Updated: Jan 28
Yes, it’s finally here. The end of this harrowing year. And we get that the last thing anyone wants to do is relive it. But if this curveball of a year has taught us anything, it is that you never know when disaster may strike, and how long said disaster will last. The year may be coming to an end but that doesn’t mean our woes necessarily end. Now before you think I’m descending into a pessimistic speech that grumpy old Schopenhauer would be proud of, let me backtrack a bit.
From world wars, to plagues, to possibly mutated viruses that have kept us indoors all year, our history books are full of the disastrous events that have befallen humanity. They are also testaments to our ability to power through them as a community, emerging—stronger, united, and humbled.
And it is this sense of community, compassion, and resilience —that especially reveals itself in times of crisis—that we’d like to look back on and celebrate.
This past year has answered for us the age-old question of, ‘What’s the point of art?’ Whether it was fine art, street art, books, movies or music, art has undeniably held our hands through the mix of anxious disorientation and boredom.
But more than anything it has shown us the power of visual art and the stories they tell.
We look back at some significant events that took place in the art world in 2020 and set the stage for the future.
Putting the Art in Activism: Patrisse Cullors
The Black Lives Matter movement, co-founded by artist Patrisse Cullors in 2013 started as a hashtag in response to the shooting of unarmed black teenager Trayvon Martin.
This year, even amidst the lockdown, the movement found momentum like never before after the killing of George Floyd, who died in May after a police officer knelt on his neck during his arrest in Minneapolis.
Art has been in the DNA of the movement from its very inception, and like many other popular movements around the world, has often fuelled its fire, making this year a big one for Cullors.
A victim of police brutality and systemic racism herself, Cullors’ powerful works have always been an expression of her political thoughts, and with the Black Lives Matter movement, she created an infrastructure for artists to use art in social activism.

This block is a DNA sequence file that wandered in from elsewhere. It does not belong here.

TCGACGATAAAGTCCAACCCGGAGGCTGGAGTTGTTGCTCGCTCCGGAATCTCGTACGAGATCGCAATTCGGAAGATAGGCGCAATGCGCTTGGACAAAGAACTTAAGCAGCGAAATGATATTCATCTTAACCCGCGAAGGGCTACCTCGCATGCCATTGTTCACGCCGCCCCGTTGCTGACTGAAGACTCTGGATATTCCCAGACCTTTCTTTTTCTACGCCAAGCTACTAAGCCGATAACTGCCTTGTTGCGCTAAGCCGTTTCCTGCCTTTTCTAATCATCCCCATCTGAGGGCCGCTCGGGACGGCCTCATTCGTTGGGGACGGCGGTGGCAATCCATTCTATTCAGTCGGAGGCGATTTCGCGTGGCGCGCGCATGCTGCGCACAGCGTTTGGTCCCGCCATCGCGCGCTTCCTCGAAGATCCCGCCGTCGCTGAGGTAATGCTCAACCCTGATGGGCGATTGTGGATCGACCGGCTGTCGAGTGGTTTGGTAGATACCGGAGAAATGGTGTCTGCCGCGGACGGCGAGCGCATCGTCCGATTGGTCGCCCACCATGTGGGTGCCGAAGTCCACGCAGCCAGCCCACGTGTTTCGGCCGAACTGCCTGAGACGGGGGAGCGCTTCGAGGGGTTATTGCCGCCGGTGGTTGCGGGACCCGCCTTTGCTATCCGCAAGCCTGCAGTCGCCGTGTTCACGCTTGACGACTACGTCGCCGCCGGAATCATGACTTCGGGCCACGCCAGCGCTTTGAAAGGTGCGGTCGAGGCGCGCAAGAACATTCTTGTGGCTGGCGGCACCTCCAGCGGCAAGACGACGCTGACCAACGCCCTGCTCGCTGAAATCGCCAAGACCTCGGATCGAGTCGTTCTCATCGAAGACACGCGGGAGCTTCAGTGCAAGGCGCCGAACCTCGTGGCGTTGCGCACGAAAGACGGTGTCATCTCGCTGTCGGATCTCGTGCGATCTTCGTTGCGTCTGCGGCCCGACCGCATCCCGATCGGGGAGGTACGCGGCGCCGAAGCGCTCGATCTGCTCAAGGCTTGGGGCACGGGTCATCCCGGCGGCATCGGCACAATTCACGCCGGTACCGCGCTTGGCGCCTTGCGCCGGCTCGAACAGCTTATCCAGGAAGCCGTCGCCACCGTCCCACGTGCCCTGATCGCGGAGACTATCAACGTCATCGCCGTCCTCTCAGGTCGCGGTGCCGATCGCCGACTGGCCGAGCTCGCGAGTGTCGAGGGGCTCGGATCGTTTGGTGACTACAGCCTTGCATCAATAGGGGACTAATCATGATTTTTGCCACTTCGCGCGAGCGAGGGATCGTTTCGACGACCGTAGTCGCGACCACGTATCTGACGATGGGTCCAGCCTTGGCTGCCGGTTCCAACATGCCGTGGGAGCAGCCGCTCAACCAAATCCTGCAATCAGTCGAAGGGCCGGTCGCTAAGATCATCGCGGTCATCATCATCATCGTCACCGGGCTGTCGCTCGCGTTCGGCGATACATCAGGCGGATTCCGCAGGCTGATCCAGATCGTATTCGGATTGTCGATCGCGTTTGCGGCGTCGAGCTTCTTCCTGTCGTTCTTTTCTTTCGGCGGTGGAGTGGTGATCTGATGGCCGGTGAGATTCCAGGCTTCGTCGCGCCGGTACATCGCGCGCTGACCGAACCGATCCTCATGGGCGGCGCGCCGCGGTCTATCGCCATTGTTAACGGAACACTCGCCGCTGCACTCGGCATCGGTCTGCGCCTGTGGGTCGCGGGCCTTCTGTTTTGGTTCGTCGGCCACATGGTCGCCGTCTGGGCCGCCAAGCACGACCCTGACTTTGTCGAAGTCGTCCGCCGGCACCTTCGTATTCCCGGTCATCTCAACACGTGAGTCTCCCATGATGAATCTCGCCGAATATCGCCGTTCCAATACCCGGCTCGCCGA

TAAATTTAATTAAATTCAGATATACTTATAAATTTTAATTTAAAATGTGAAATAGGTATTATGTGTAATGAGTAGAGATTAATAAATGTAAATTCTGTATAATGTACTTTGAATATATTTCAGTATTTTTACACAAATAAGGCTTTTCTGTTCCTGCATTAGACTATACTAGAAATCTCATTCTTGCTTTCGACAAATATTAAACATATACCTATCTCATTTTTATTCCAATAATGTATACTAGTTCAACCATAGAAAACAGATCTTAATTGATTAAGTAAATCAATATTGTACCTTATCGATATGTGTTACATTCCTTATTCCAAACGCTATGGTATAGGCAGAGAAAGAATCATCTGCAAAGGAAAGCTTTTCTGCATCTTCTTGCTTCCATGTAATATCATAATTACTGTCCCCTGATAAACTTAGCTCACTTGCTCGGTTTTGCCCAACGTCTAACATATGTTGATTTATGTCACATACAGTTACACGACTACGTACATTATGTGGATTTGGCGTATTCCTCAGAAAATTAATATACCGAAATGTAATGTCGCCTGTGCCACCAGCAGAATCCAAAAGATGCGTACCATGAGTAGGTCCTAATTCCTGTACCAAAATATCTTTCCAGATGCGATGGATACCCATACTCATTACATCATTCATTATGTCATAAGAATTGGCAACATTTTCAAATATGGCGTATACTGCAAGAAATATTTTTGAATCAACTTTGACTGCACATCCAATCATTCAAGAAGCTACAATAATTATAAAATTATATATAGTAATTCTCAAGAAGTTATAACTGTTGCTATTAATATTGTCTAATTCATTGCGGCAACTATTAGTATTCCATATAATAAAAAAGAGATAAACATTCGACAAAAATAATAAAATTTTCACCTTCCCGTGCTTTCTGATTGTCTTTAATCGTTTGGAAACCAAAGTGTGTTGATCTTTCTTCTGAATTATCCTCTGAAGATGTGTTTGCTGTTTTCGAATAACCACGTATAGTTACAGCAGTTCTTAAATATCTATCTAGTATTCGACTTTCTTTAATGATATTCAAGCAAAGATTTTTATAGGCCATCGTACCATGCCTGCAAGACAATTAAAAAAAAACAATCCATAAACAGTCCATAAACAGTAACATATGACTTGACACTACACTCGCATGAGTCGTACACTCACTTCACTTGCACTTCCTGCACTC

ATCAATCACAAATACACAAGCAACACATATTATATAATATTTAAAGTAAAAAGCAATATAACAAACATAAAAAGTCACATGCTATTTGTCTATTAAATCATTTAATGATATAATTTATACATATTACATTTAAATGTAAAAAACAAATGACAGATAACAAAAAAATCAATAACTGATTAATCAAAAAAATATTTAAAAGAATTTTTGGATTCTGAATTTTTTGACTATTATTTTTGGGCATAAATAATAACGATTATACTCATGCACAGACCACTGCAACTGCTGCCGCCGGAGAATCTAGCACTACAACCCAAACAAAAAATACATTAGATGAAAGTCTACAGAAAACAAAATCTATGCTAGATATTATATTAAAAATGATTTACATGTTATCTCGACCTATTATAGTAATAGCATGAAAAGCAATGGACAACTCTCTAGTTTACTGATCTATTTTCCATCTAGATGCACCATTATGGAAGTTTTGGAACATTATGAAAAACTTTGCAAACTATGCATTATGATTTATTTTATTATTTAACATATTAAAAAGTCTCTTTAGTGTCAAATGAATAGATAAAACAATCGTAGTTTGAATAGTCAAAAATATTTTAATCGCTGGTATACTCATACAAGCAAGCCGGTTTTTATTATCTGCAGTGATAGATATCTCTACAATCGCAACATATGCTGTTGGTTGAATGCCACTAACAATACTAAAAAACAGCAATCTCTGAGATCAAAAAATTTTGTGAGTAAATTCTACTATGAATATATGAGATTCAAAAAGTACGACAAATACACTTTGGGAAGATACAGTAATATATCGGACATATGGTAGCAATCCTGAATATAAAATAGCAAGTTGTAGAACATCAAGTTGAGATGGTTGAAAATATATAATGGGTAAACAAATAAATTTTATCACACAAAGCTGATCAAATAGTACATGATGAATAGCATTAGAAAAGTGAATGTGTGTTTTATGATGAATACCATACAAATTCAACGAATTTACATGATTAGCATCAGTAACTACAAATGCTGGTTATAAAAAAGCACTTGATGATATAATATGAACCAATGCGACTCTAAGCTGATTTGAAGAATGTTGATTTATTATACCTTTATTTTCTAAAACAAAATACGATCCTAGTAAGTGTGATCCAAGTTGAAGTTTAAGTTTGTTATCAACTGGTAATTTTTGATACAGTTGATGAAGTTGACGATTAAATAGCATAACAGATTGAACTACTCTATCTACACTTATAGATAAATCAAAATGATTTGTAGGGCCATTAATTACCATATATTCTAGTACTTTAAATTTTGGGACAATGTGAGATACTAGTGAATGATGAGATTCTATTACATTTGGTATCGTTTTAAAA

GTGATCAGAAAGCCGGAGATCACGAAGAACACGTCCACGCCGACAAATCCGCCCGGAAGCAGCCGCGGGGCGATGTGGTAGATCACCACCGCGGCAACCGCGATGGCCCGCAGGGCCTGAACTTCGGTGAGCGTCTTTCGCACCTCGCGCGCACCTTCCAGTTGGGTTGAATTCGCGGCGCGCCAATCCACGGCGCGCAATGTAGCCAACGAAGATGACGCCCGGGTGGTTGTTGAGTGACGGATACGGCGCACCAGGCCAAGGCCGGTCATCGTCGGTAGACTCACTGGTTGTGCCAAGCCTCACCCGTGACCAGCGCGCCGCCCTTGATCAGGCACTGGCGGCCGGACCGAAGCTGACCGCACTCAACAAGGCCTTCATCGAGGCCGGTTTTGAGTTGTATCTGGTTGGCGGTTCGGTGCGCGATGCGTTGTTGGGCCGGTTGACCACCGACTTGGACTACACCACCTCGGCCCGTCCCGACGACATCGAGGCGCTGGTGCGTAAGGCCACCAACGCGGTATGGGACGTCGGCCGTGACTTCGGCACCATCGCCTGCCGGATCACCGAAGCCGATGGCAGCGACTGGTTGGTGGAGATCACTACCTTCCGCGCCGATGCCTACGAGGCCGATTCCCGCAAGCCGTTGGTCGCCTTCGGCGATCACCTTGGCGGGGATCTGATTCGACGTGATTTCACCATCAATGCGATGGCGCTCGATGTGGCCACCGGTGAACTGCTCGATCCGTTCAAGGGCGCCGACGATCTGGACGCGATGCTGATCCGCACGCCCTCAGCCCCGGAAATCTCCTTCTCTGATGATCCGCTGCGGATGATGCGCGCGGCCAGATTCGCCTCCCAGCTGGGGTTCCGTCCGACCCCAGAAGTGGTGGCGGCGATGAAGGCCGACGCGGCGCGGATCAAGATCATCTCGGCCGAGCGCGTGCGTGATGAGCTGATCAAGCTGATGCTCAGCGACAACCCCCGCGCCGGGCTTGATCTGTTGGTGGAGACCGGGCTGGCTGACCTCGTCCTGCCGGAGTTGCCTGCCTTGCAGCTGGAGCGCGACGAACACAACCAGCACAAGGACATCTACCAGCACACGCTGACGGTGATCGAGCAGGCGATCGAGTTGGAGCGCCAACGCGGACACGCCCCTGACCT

This year, Cullors also designed an MFA program in social and environmental arts practice for Prescott College in Arizona, to “train new artists at the intersection of art and activism that is so critical.”
Building Homes, a Picture at a Time: Deana Lawson
While the year has shackled us indoors for the most parts, the art world saw other kinds of shackles being broken, with artists from minority communities claiming their rightful spots on the podium.
In October, African American visual artist Deana Lawson became the first photographer to win the prestigious Hugo Boss prize, for her “indelible” contributions to her medium, and to the cultural landscape more broadly.
Deana Lawson’s journey as an artistic photographer officially started in 2004 when she received an MFA from the Rhode Island School of Design. Her fascination with real people and the exceptionality that hides between the cracks of their ordinary lives have led to her creating these almost documentary-like photographs.
Lawson finds her subjects on the streets, in grocery stores, on the subway. From these strangers she constructs freeze frames of intimate scenes of domestic and familial interactions.
From backyards to bedrooms, Lawson transforms everyday spaces into striking backdrops, made crisp and theatrical. Her carefully constructed photographs that tip over into naturalistic, spontaneous moments caught on film, are defined by this fine line they walk between normalcy and drama.
Lawson’s win is not only a momentous win for photographers who use the medium for artistic expression, gaining them the kind of validation from the art world as other mediums, but also a leap forward for artists and women art practitioners, especially women of colour.